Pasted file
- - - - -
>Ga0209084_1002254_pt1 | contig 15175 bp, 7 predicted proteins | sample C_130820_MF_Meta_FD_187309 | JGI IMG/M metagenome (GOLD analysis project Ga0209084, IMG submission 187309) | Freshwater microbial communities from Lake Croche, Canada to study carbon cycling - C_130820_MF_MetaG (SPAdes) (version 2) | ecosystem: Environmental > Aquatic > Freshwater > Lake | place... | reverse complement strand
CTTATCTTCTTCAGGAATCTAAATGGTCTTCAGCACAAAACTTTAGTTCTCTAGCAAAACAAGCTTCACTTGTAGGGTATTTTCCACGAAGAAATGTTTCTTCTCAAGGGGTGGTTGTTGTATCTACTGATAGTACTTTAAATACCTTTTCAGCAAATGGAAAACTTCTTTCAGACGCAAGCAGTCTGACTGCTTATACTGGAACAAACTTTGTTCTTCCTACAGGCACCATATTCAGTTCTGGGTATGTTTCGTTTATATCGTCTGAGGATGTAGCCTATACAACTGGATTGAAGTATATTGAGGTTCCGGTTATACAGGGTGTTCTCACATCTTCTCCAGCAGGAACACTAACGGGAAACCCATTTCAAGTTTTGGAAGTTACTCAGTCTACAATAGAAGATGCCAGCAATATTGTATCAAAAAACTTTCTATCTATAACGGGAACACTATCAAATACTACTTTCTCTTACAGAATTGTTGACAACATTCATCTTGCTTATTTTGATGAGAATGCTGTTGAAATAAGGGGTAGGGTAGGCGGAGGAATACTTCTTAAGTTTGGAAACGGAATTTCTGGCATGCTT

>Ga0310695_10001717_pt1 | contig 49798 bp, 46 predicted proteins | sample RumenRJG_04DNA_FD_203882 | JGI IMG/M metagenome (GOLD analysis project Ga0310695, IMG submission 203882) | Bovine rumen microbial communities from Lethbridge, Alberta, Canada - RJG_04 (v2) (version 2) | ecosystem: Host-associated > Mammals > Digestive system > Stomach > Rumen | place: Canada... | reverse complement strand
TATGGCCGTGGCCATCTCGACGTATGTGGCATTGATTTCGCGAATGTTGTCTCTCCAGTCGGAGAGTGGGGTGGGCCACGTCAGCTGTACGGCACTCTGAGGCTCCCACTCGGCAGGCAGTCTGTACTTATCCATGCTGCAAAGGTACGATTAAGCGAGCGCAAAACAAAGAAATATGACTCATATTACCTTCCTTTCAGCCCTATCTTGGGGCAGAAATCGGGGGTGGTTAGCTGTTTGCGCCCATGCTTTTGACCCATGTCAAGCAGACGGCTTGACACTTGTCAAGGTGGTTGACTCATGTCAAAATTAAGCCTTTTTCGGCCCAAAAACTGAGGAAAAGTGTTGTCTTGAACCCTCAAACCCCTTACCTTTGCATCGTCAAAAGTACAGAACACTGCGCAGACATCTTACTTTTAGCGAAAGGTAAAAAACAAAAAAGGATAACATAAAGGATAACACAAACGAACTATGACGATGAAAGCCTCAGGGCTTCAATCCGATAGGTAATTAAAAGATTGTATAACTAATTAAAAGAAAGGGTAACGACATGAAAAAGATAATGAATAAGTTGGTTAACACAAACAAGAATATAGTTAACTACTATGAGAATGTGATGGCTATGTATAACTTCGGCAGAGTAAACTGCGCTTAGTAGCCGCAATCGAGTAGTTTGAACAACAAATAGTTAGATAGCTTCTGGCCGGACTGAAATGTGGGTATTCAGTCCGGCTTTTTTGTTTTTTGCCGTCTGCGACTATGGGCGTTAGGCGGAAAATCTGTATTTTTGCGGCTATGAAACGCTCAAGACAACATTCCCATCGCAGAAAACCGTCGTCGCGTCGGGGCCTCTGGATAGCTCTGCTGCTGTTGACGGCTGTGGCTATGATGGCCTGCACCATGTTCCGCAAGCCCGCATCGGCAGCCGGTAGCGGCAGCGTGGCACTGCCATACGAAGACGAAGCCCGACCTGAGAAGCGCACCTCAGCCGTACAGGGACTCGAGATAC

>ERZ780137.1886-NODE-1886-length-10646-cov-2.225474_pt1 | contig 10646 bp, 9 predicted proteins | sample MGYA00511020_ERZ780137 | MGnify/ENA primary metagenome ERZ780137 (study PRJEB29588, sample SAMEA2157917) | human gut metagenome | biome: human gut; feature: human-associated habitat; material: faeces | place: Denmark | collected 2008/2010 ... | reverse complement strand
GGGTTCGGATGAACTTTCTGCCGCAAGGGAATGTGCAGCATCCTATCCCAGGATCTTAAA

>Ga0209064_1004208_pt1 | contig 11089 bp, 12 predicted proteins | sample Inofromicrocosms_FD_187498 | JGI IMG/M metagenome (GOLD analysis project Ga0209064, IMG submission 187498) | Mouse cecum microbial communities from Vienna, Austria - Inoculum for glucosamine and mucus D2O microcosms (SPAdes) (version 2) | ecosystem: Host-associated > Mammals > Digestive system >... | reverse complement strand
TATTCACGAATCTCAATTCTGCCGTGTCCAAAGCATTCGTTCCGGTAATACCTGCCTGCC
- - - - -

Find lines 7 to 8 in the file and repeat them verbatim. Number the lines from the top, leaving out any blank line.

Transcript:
>Ga0209064_1004208_pt1 | contig 11089 bp, 12 predicted proteins | sample Inofromicrocosms_FD_187498 | JGI IMG/M metagenome (GOLD analysis project Ga0209064, IMG submission 187498) | Mouse cecum microbial communities from Vienna, Austria - Inoculum for glucosamine and mucus D2O microcosms (SPAdes) (version 2) | ecosystem: Host-associated > Mammals > Digestive system >... | reverse complement strand
TATTCACGAATCTCAATTCTGCCGTGTCCAAAGCATTCGTTCCGGTAATACCTGCCTGCC